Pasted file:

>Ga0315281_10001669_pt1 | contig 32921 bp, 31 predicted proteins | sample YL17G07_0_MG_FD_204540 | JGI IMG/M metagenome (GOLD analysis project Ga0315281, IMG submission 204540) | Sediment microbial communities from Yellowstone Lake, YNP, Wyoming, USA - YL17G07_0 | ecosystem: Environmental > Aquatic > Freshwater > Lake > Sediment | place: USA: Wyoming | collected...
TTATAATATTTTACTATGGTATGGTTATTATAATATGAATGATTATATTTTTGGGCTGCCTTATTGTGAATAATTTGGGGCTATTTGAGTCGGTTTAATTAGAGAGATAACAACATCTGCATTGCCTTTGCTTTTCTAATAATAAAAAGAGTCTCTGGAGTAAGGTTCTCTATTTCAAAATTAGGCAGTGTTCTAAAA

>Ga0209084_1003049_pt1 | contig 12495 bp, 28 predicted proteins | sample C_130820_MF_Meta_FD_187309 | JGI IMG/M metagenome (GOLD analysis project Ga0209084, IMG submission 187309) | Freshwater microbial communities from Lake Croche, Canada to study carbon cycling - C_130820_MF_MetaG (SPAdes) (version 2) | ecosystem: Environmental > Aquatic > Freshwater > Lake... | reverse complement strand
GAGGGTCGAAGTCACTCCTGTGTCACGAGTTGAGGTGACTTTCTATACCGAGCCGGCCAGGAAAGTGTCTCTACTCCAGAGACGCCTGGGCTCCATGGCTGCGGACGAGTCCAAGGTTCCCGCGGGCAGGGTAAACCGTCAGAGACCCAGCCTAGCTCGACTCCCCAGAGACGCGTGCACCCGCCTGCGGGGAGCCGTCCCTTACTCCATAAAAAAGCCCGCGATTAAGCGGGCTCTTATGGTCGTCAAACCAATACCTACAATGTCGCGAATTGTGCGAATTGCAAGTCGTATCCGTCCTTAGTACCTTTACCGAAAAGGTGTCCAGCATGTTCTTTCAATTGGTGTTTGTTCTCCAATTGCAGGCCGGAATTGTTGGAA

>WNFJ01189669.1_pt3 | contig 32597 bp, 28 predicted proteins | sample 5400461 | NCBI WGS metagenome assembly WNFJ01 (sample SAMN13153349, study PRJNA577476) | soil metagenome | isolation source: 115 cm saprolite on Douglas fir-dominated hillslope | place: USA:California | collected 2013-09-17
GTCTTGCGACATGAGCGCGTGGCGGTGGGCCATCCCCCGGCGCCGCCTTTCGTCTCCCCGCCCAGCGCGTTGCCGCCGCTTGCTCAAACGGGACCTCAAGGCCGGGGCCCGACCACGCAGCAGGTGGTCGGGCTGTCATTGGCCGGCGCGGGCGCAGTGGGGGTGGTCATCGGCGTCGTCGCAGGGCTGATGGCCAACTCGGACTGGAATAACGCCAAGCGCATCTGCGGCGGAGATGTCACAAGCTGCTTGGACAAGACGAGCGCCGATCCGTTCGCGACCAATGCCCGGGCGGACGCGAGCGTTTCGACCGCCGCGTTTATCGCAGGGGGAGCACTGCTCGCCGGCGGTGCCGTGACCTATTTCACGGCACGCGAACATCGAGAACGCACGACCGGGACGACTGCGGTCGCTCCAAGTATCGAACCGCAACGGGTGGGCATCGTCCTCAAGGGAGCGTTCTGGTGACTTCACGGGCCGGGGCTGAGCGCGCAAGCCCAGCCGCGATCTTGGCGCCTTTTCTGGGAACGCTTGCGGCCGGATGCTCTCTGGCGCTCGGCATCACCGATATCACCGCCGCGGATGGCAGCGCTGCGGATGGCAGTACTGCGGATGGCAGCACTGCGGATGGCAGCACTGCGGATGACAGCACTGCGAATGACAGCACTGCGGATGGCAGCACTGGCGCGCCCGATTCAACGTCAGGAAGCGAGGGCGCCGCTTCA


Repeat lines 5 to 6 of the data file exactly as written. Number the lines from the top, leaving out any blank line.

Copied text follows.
>WNFJ01189669.1_pt3 | contig 32597 bp, 28 predicted proteins | sample 5400461 | NCBI WGS metagenome assembly WNFJ01 (sample SAMN13153349, study PRJNA577476) | soil metagenome | isolation source: 115 cm saprolite on Douglas fir-dominated hillslope | place: USA:California | collected 2013-09-17
GTCTTGCGACATGAGCGCGTGGCGGTGGGCCATCCCCCGGCGCCGCCTTTCGTCTCCCCGCCCAGCGCGTTGCCGCCGCTTGCTCAAACGGGACCTCAAGGCCGGGGCCCGACCACGCAGCAGGTGGTCGGGCTGTCATTGGCCGGCGCGGGCGCAGTGGGGGTGGTCATCGGCGTCGTCGCAGGGCTGATGGCCAACTCGGACTGGAATAACGCCAAGCGCATCTGCGGCGGAGATGTCACAAGCTGCTTGGACAAGACGAGCGCCGATCCGTTCGCGACCAATGCCCGGGCGGACGCGAGCGTTTCGACCGCCGCGTTTATCGCAGGGGGAGCACTGCTCGCCGGCGGTGCCGTGACCTATTTCACGGCACGCGAACATCGAGAACGCACGACCGGGACGACTGCGGTCGCTCCAAGTATCGAACCGCAACGGGTGGGCATCGTCCTCAAGGGAGCGTTCTGGTGACTTCACGGGCCGGGGCTGAGCGCGCAAGCCCAGCCGCGATCTTGGCGCCTTTTCTGGGAACGCTTGCGGCCGGATGCTCTCTGGCGCTCGGCATCACCGATATCACCGCCGCGGATGGCAGCGCTGCGGATGGCAGTACTGCGGATGGCAGCACTGCGGATGGCAGCACTGCGGATGACAGCACTGCGAATGACAGCACTGCGGATGGCAGCACTGGCGCGCCCGATTCAACGTCAGGAAGCGAGGGCGCCGCTTCA